How could eating healthy not be healthy? In fact, an obsession with eating “clean,” known as orthorexia nervosa, is not only unhealthy but can be deadly. It is also a growing concern in our society, where the message to eat healthier and healthier is omnipresent. Although “discovered” in 1996, it is currently not formally listed in the Diagnostic and Statistical Manual (Psychiatry’s version of the bible) because researchers and clinicians can’t seem to decide and agree on whether it is an eating disorder, anxiety disorder (a manifestation of obsessive compulsive disorder) or a bit of both. Whatever psychiatric box we want to put it into, the reality is that orthorexia is a rigid obsession with eating “pure” that puts the sufferer at risk of severe nutritional deficiency and, ultimately, death. Starting with an innocent quest for the “perfect” foods, orthorexia rapidly spirals out of control and causes people to cut out more and more foods until they are left eating a very limited variety. Think restriction to the point that the person will only eat organic kale, for example, and the thought of eating anything else triggers intense anxiety and a full blown mental meltdown. Too much of a good thing is a bad thing and, while the obsession in orthorexia is not body image as it is in anorexia, the two illnesses can physically look indistinguishable and a person can die of orthorexia too.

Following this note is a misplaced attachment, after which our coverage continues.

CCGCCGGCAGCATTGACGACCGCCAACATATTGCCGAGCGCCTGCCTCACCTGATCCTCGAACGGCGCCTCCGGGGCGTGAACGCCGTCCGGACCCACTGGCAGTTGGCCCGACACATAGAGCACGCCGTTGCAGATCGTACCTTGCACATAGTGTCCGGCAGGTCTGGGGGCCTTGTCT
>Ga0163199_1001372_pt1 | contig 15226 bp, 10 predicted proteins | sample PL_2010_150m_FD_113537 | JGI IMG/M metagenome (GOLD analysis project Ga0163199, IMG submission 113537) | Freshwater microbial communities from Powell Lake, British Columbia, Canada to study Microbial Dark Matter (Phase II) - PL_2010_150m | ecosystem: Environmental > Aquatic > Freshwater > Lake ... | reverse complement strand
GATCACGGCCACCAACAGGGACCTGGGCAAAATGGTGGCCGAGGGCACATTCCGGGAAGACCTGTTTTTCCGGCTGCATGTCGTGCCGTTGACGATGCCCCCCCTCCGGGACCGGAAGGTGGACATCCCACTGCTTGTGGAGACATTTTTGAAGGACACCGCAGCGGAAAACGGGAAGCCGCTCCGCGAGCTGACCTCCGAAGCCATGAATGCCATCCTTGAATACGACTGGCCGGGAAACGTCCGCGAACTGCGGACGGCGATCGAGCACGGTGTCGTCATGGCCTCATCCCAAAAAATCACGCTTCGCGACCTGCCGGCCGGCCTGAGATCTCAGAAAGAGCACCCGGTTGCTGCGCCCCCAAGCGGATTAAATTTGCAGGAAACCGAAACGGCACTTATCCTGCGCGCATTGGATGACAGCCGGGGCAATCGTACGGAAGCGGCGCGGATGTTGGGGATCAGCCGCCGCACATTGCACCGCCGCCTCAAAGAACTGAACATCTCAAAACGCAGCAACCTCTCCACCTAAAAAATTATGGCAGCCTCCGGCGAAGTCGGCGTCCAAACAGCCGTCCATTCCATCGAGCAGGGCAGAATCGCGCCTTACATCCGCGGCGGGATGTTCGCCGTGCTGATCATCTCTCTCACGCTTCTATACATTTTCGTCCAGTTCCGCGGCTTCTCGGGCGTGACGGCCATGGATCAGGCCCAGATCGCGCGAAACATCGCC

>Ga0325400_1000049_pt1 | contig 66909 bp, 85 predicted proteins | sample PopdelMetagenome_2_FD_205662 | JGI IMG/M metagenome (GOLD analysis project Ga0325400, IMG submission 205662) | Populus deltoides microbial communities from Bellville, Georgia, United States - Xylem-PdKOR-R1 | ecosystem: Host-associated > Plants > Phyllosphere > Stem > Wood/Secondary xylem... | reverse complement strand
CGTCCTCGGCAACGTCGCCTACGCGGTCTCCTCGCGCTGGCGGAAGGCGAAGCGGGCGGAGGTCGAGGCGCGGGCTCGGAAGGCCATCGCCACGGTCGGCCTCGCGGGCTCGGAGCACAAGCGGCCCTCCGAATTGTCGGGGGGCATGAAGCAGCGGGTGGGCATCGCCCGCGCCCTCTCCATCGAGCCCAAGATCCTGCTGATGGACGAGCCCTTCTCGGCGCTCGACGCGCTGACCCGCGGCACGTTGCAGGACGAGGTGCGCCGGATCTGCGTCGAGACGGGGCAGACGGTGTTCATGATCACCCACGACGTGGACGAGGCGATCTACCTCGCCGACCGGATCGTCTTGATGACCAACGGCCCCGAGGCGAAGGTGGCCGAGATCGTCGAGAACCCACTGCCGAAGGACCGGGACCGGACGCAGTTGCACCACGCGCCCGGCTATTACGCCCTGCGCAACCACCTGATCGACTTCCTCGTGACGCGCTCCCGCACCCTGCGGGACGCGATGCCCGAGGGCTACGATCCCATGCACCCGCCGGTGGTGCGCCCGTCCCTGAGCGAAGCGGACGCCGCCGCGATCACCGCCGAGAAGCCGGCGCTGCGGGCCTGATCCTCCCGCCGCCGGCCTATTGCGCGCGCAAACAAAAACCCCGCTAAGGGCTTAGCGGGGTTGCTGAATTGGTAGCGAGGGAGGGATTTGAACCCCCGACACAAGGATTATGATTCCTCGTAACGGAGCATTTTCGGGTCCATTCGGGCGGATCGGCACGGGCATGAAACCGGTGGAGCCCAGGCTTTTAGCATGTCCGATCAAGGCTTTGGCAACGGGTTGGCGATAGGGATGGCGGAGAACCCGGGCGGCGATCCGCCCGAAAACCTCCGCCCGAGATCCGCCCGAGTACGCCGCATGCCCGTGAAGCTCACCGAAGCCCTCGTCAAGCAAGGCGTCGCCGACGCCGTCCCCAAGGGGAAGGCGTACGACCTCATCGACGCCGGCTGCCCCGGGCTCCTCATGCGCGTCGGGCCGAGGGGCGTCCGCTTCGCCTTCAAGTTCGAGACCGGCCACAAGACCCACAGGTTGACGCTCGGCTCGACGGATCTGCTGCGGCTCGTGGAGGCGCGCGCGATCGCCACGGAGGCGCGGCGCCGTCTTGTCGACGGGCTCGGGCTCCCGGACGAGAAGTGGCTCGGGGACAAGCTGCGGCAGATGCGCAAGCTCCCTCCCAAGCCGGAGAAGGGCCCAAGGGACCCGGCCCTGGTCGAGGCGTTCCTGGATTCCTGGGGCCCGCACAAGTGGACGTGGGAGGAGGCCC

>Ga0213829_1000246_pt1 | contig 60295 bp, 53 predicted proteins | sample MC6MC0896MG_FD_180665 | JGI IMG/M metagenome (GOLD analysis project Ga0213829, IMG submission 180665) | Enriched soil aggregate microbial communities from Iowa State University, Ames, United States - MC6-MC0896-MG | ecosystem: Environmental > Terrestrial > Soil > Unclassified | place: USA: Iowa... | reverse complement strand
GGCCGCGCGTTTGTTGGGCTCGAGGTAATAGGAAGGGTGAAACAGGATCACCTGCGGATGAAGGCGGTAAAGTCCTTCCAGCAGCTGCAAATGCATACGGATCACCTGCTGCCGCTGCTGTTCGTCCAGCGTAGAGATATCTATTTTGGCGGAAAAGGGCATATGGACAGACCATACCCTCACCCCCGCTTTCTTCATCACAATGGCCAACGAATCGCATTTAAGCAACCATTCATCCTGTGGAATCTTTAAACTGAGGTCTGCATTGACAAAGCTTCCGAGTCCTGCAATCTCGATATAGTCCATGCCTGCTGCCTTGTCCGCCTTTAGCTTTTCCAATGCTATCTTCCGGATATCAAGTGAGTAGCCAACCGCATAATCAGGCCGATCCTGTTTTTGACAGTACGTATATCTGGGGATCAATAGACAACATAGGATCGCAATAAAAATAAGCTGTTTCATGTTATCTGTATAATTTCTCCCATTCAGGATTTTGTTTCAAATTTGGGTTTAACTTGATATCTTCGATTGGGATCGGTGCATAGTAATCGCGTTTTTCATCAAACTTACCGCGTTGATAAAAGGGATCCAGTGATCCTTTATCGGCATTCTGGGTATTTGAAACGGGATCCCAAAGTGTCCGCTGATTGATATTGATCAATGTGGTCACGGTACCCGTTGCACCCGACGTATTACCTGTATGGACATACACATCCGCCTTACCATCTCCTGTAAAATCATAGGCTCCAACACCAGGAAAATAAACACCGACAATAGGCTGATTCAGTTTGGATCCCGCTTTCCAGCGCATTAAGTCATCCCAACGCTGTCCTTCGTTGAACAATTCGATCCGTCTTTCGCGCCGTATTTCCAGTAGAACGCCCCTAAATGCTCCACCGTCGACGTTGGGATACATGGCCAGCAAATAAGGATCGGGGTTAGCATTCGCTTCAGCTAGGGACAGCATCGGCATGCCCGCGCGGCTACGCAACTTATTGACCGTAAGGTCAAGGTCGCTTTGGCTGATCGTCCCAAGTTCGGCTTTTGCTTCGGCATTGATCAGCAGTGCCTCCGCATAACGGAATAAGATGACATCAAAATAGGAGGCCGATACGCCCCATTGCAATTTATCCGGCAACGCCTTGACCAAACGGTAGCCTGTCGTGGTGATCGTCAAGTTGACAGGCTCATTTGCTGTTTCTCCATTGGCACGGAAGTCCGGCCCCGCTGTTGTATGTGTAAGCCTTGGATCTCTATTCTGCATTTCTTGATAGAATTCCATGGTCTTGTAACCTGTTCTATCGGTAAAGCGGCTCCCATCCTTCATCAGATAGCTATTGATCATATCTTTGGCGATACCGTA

A very recent piece in the LA times spurred our initiative to discuss orthorexia this month, but when we dove into the research we discovered 11 studies to date on this topic (and a great review article, listed for you below). We learned just how common this is—6.9 % prevalence in the general population and 35-57.8 % in high-risk groups (eg. healthcare professionals, artists)! We also learned the risk factors for orthorexia, which include obsessive-compulsive features, eating-related disturbances and higher socioeconomic status. Given the prevalence and life-threatening course of orthorexia, we urge you to think about your relationship with food and make sure your perspectives on nutrition are healthy and safe.
Orsha Magyar, M.Sc.,B.Sc, RHN
Varga M1, Dukay-Szabó S, Túry F, van Furth EF, 2013. Evidence and gaps in the literature on orthorexia nervosa. Eat Weight Disord,18(2):103-11.
For signs and symptoms of orthorexia nervosa, please visit National Eating Disorder